On Dec. 19, personal finance website NerdWallet named Austin, Texas, the best place to search for a job in 2017. An unemployment rate of 3.2 percent, employed population growth of 34.51 percent between 2010 and 2015, and a relatively high median earning for full-time workers — $45,669 — in 2015 helped the up-and-coming tech hub gain the top spot.
But those who work with Austin’s low-wage workers or jobless say the ranking should have come with a few side notes. “If you’re a construction worker or working in retail or working at a restaurant in the service industry, working in Texas is about one of the worst places you can work in the country,” says Bo Delp at the Workers Defense Project in Austin.
In 2015, Austin received another No. 1 ranking, this time by the Martin Prosperity Institute, a think tank at the University of Toronto’s business college. Researchers Richard Florida and Charlotta Mellander said the Texas capital had the worst income inequality among urban areas across the U.S. after looking at “detailed measures of income, educational, and occupational segregation” on a neighborhood-by-neighborhood basis.
“I’m sure there are people who come to Austin who are making a lot of money, but when it comes to construction, construction workers who build Austin just can’t afford to live in the city anymore,” says Delp.
He points to a number of national factors that have a direct impact on construction workers in the city. In a Workers Defense Project report called “Build a Better Texas,” Delp and other researchers found that more than one in five workers on Texas construction projects failed to get paid, nearly 50 percent reported getting poverty wages, and Texas has the highest on-the-job death rate among construction workers in the U.S.
That report, tellingly, is partly “dedicated to the Texan families who have lost a loved one to the construction industry.” Following a September 2016 ruling by the Oklahoma Supreme Court to make state-backed workers’ compensation a requirement for employers, Texas is now the only state in the country that lets companies opt out of its government’s workers comp system.
But in Austin, there have been some recent successes in upping the quality of work for non-technical jobs, and they were brought on because of the same economic moves in the city that led NerdWallet to give it a stellar ranking. Apple recently opened its newest campus in the city, and it’s the tech giant’s second-largest location outside its headquarters in Cupertino, California. The company now employs 6,000 people in the Austin area — up almost three-fold from 2009, when it employed 2,100 people.
And the seven limestone buildings that comprise the new location were built by 3,400 well-paid construction workers who also got trained in safety measures.
Apple complied with what’s called the Better Builder Standards in Austin, a construction worker and workers’ rights activists-led initiative that holds developers accountable to paying fair wages and creating safe work environments.
Delp is the director of that program. “In Central Texas we’ve seen 14,000 construction workers work on Better Build sites since 2012,” he says. Almost 40 percent of those report receiving safety training for the first time, and he says “many” reported seeing their pay increase by several dollars over their last job.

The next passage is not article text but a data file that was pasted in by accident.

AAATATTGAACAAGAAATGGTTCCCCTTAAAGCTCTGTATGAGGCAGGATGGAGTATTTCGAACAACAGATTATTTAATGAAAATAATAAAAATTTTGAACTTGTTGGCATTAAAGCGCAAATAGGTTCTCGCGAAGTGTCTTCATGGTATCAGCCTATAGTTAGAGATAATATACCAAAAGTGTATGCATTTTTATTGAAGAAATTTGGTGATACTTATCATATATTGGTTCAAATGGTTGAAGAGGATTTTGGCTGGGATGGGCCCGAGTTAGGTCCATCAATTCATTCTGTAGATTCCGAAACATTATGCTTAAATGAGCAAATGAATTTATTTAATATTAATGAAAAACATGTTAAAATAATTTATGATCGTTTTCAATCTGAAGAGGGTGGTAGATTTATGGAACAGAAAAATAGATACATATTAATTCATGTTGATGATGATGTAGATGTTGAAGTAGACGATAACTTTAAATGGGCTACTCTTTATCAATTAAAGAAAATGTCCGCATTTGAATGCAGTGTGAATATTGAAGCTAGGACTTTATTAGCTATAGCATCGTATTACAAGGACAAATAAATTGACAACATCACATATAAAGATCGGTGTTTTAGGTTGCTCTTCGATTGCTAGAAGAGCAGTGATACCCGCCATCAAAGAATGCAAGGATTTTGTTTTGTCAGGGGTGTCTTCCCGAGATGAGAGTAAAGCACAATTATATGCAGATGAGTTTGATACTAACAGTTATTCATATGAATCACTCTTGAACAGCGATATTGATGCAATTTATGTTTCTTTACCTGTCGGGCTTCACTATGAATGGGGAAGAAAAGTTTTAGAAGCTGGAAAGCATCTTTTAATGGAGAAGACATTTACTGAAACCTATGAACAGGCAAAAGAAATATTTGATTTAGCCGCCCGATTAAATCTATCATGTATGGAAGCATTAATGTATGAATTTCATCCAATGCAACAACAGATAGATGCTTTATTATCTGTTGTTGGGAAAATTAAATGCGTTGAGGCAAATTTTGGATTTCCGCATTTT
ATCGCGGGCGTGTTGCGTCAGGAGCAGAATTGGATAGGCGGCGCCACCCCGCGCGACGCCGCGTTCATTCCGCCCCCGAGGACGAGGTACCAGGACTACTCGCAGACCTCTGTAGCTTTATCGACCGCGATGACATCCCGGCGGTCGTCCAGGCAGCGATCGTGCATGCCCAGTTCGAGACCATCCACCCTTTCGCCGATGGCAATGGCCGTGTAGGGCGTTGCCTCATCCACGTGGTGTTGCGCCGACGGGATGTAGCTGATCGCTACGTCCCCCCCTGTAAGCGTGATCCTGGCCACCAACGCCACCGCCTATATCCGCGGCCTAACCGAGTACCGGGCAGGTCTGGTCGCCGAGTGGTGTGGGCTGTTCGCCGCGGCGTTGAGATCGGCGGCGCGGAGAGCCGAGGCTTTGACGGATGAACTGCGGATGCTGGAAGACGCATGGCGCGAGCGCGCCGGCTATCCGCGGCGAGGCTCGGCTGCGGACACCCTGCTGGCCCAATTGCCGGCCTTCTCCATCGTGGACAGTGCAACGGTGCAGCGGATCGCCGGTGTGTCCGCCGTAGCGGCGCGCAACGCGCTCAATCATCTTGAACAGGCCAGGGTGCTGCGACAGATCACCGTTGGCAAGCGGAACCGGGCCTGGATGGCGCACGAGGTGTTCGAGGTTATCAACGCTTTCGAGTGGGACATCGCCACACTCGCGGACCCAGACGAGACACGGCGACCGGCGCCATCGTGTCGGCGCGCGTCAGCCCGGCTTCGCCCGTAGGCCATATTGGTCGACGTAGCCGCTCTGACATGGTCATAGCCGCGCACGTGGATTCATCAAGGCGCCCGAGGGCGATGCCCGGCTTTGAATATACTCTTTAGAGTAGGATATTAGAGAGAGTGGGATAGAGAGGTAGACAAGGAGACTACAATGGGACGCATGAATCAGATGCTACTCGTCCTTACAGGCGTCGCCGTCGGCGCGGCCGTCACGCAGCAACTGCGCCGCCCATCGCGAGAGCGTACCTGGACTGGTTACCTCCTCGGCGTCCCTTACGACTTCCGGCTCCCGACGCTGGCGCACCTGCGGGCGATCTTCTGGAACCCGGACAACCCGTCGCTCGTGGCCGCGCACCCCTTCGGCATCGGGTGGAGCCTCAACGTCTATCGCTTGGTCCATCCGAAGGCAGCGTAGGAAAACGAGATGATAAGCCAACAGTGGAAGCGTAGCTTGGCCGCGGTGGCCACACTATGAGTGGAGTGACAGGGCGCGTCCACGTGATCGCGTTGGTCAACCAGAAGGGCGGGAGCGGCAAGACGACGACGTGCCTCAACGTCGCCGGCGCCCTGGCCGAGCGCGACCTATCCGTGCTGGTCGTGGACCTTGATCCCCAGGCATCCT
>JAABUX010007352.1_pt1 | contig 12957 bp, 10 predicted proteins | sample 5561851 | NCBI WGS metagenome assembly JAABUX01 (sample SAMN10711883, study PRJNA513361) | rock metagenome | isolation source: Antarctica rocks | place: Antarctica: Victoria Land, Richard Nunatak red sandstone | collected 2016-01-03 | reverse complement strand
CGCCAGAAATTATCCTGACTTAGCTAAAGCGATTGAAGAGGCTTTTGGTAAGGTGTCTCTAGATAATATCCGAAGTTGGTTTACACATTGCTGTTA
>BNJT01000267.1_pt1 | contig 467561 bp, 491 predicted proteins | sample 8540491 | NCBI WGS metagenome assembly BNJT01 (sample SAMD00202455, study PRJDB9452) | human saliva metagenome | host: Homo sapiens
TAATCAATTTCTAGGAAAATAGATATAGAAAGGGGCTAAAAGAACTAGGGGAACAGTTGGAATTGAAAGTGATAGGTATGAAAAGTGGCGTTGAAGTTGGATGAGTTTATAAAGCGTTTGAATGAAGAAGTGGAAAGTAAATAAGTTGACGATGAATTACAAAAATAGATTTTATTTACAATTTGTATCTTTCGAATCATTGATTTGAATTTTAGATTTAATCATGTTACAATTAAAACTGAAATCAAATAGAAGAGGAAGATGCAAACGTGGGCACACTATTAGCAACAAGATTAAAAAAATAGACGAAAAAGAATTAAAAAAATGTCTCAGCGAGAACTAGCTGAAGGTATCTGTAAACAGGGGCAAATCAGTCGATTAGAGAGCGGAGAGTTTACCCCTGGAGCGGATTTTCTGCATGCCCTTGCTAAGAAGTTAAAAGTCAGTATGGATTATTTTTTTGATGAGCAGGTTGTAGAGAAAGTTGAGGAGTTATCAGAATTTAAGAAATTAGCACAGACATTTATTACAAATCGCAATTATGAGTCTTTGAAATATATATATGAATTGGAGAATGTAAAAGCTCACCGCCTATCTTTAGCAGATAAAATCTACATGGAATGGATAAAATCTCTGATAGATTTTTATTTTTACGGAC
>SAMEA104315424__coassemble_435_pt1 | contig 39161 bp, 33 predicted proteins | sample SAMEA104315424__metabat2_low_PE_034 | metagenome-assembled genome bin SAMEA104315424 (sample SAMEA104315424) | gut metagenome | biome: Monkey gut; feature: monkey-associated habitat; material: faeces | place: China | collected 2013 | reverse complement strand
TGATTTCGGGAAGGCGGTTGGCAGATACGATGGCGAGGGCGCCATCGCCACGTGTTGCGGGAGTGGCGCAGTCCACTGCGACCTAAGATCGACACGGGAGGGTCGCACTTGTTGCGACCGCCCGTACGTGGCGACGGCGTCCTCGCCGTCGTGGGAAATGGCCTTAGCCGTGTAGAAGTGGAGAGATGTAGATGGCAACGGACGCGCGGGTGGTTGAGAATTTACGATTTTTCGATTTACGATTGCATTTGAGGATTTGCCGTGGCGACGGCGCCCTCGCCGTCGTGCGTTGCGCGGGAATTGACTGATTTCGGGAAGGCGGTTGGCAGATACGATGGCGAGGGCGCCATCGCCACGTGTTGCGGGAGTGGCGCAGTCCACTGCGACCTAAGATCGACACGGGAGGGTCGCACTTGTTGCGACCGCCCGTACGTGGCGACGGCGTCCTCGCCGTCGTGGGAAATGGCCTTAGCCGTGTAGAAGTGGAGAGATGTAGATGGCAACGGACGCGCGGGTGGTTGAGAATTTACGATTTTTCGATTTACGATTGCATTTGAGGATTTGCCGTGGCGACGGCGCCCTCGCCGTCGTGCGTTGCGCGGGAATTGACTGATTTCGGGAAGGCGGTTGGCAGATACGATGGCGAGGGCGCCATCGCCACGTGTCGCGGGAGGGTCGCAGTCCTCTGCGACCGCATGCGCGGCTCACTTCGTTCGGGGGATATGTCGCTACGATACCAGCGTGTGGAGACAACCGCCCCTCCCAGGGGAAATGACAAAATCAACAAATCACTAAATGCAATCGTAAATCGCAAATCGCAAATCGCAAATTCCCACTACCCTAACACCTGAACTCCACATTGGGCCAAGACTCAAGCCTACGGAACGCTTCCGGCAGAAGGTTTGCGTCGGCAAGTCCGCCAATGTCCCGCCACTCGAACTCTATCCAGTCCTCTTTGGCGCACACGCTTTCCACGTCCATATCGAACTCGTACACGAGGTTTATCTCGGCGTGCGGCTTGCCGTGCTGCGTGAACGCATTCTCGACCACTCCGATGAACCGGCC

“I think it’s leveling the playing field for honest contractors and subcontractors in all industries who want to play by the rules of road, and treat employees with dignity and respect,” says Delp.
Tiffany Daniels, a spokesperson for Workforce Solutions Capital Area, the lead workforce department in the Austin area, says one of her biggest initiatives at the moment is rolling out the TechHire program, a federal initiative to connect tech jobs with disadvantaged communities.
Austin was designated as a TechHire community last May, and since then Microsoft, Google and IBM have committed to providing funds for 200 internships for low-income and veteran graduates coming out of Austin Community College, Texas State University and the Zenith K-12 programs.
She says it’ll help break down the income gap that got Austin a less-savory No. 1 ranking far before being called the country’s new job hot spot. “The goal for that particular program is to bring technical employers to table, determine what it is they need for a new hire, find the individuals that don’t have the tech skills but are interested in that, and finding out how we bridge that gap,” says Daniels.
Because to her and workforce leaders like Delp, the biggest issue facing Austin right now isn’t its exciting job prospects, but how to make sure those opportunities are available to those who are struggling to make it in their home city.
“It’s kind of a two-edged sword for us,” she says, regarding the NerdWallet ranking. “It’s one of the best cities in the nation if you’re looking for work, but that’s a difficult ranking to explain to someone here who’s been out of work for a while.”
The Equity Factor is made possible with the support of the Surdna Foundation.
Johnny Magdaleno is a Next City equitable cities fellow for 2016-2017. He is a journalist, writer and photographer who focuses on human rights issues. When it comes to cities, he's interested in social equity, sustainability and policies that help or hinder disadvantaged communities. His reporting and writing have been featured by Al Jazeera, The Guardian, NPR, Huffington Post Live, VICE, VICE News, the Christian Science Monitor, the United Nations, CityLab and others.